The Bridge between Policy and Stock Prices: Understanding the economic factor

April 9th, 2018 by Tanner Wrisley

Since the last election, the Trump Administration’s actions have moved the stock market up and down many times. This is a result common amongst any major governmental policy. But what are the economics behind these moves? I believe many individuals, investors, and media outlets look right past the bridge between policy and the stock prices. Economics drive the markets that our investments are actually operating in. So I would like to give some insight into the economics of governmental policies and how they affect markets and, in turn, your stock portfolio.

In a free market, the supply and demand for any good are free to meet at the maximum profit level. Markets operate efficiently and prices are regulated through competition.  This means that if producers decided to lower supply and raise the price of their good their action would take buyers out of the market and decrease profits. Alternatively, if they increased supply and lowered the price of their good it would not entice enough buyers to make up for the lowered price. The result is again, decreased profits. There is a certain point where maximum profit can be reached and in a free market, producers will continue to adjust prices and supply quantity until they reach this maximum market efficiency. However, governmental policies disrupt this process by introducing new costs to the consumer or the producer that create market inefficiencies.

Tariffs are an example of a disruptive government action.  Take soybeans for example. Let’s say a farmer exports his soybeans to China and has found that he can maximize his profit by selling 100 bushels at $5 per bushel for a revenue of $500. At that supply, it costs him $4 per bushel to produce and export the product leaving him with a $100 profit ($500-$400). If China puts a 20% tariff on soybean imports, the farmer will have to give $100 per bushel to the Chinese government. If he tries to maintain the same price and pay the tariff his profit will be zero. And because we know the farmer was already at maximum efficiency, if he tries raising the price to $6 per bushel, less people will be willing to buy soybeans and his revenue will fall. The end result is this farmer not turning a profit and eventually leaving the market. The loss of profit and exiting of suppliers is called the deadweight loss.

Minimum wage is another governmental policy that has a huge effect on markets that many people do not realize. The labor market is just like the market for any good. The employee is the supplier, the good is the employee’s service or the work that they do, the price of that labor is their wage, and the buyer is the employer.

Say the only place to get food in a town are 3 different restaurants that employ waiters and waitresses at $8 per hour. A new minimum wage law is enacted making the minimum wage to $10 per hour. The first restaurant tries to pay all of their servers the $10 per hour but their profit margin was too slim. They are unable to keep up with the increased costs and so they go out of business. The second restaurant tries laying off some of their servers so that they can pay the higher wages to the servers they keep. But this then leads to them not being able to serve enough tables to keep up with their original costs and so they go out of business as well. The third restaurant is so well liked by the citizens of the town, they were able to raise their menu prices to stay in business and absorb the new higher wage costs. But now, the town only has one choice for a restaurant and more unemployed workers. In addition to those adverse effects, minimum wage only has a nominal effect on people because of an increased cost of living. This means that even though the servers are getting paid more dollars per hour, the restaurant had to raise their prices and so now the workers have to pay more to eat.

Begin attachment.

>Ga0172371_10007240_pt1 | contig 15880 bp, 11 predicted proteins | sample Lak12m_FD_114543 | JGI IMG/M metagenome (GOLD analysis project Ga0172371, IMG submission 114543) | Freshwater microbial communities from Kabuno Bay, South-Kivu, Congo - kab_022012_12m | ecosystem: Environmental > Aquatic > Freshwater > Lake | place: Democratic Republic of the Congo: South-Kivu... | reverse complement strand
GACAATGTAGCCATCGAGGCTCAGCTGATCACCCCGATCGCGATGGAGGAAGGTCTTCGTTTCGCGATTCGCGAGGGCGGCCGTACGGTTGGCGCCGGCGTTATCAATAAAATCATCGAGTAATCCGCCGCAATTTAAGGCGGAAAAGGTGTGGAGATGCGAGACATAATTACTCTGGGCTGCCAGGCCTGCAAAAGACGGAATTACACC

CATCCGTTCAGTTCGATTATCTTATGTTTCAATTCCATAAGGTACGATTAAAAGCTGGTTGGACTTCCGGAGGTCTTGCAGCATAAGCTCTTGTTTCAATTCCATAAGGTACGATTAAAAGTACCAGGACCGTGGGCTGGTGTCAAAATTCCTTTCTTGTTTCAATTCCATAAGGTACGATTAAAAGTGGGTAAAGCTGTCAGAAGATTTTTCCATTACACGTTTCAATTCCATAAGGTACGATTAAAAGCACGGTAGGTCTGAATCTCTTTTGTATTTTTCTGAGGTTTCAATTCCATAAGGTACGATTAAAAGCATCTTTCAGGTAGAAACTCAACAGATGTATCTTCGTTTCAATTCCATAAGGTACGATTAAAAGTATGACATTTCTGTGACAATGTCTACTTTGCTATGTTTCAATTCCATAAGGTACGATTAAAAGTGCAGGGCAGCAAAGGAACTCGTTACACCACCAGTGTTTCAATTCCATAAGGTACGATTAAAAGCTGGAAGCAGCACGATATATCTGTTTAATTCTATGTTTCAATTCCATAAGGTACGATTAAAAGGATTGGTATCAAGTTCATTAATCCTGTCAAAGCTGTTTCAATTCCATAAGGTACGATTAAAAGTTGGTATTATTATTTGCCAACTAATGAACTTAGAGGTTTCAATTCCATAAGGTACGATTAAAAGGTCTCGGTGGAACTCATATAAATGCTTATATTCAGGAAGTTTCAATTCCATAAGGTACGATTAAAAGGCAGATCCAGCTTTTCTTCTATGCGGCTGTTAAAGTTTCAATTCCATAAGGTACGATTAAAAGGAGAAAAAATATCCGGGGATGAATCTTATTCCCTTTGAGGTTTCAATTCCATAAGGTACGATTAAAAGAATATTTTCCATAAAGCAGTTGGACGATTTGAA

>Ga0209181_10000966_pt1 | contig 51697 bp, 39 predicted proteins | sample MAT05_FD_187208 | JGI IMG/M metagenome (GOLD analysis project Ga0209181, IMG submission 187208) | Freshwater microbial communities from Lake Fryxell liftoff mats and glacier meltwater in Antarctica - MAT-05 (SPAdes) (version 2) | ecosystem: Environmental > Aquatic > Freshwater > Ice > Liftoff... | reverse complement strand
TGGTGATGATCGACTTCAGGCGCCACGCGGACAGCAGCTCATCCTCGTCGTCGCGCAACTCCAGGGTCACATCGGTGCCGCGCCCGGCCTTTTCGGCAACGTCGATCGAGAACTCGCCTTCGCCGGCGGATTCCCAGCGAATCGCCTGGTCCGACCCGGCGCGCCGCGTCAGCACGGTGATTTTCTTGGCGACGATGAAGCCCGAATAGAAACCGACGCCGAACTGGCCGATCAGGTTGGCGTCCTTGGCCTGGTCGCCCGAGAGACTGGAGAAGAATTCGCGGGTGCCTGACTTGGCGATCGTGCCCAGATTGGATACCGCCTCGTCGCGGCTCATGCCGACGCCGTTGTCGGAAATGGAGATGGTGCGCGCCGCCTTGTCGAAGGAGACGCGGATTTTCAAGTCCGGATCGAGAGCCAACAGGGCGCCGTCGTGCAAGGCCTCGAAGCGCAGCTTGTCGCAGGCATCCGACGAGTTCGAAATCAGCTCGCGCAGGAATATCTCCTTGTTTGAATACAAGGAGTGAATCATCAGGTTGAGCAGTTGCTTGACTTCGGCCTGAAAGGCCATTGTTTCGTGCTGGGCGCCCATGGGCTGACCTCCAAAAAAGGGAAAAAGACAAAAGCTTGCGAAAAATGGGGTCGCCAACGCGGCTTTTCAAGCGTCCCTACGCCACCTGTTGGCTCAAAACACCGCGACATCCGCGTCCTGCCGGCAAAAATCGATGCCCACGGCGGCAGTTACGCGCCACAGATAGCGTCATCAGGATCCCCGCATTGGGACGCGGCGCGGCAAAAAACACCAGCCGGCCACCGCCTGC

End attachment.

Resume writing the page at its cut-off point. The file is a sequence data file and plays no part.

These examples come with a big caveat. These scenarios are created in a vacuum. This is purely the academic explanation of the functions of economics.  In the real world, there are numerous factors affecting every transaction, every policy, and every market, which is why it is hard to pull out the true cause and effect of economic happenings- it’s not an exact science. It helps to look at examples to understand the concepts and what might happen at a very basic level, but the real U.S. economy is very complex and different policies and occurrences overlap. And that is not to mention the social benefits of policies. There are times when a policy may be enacted for its social benefits even though there may be economic consequences.

Economics show that policies affecting price, quantity, supply, or demand take that market away from its natural disposition. Implementing taxes or price floors introduces a manipulated factor that may cause markets to operate away from maximum efficiency. This is why the stock market and our investments change so much with every new direction from the executive branch of government. These policies affect the markets that companies work in, changing their outlook for growth and the investors respond accordingly. If a company’s growth is expected to slow because a new tariff is affecting their market, investors may take action by selling shares of that company. This widespread selling then creates a drop in stock price. Right now we are seeing the market dropping on worries of tariffs and possibly an all-out trade war with China. For more on tariffs and trade wars, check out our ***STOCK MARKET UPDATE 3/22/18***.   Hopefully this article provides insight into the economic factors driving the market and next time you are watching the news and see the stock market moving on the announcement of a new governmental policy, you will understand the economic link behind these moves.